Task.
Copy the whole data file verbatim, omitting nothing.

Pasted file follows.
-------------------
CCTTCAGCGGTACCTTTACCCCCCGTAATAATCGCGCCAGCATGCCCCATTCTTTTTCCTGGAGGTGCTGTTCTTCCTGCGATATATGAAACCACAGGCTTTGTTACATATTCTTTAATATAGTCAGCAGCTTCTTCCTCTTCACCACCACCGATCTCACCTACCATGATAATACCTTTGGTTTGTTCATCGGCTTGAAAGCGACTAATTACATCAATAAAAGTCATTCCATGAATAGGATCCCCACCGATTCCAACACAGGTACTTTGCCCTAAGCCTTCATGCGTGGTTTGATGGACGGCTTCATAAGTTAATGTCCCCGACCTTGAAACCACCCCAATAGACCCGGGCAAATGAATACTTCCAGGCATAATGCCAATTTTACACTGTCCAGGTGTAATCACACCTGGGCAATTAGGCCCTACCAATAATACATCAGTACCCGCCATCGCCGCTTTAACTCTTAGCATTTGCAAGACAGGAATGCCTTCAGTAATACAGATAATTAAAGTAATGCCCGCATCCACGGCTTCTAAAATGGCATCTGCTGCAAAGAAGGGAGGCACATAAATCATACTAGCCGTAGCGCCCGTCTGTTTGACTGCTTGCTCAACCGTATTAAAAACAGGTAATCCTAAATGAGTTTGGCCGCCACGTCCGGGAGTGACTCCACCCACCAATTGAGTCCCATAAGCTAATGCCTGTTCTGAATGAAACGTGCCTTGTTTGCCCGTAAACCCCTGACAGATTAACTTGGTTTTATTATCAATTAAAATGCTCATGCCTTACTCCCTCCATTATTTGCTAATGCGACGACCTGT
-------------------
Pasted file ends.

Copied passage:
CCTTCAGCGGTACCTTTACCCCCCGTAATAATCGCGCCAGCATGCCCCATTCTTTTTCCTGGAGGTGCTGTTCTTCCTGCGATATATGAAACCACAGGCTTTGTTACATATTCTTTAATATAGTCAGCAGCTTCTTCCTCTTCACCACCACCGATCTCACCTACCATGATAATACCTTTGGTTTGTTCATCGGCTTGAAAGCGACTAATTACATCAATAAAAGTCATTCCATGAATAGGATCCCCACCGATTCCAACACAGGTACTTTGCCCTAAGCCTTCATGCGTGGTTTGATGGACGGCTTCATAAGTTAATGTCCCCGACCTTGAAACCACCCCAATAGACCCGGGCAAATGAATACTTCCAGGCATAATGCCAATTTTACACTGTCCAGGTGTAATCACACCTGGGCAATTAGGCCCTACCAATAATACATCAGTACCCGCCATCGCCGCTTTAACTCTTAGCATTTGCAAGACAGGAATGCCTTCAGTAATACAGATAATTAAAGTAATGCCCGCATCCACGGCTTCTAAAATGGCATCTGCTGCAAAGAAGGGAGGCACATAAATCATACTAGCCGTAGCGCCCGTCTGTTTGACTGCTTGCTCAACCGTATTAAAAACAGGTAATCCTAAATGAGTTTGGCCGCCACGTCCGGGAGTGACTCCACCCACCAATTGAGTCCCATAAGCTAATGCCTGTTCTGAATGAAACGTGCCTTGTTTGCCCGTAAACCCCTGACAGATTAACTTGGTTTTATTATCAATTAAAATGCTCATGCCTTACTCCCTCCATTATTTGCTAATGCGACGACCTGT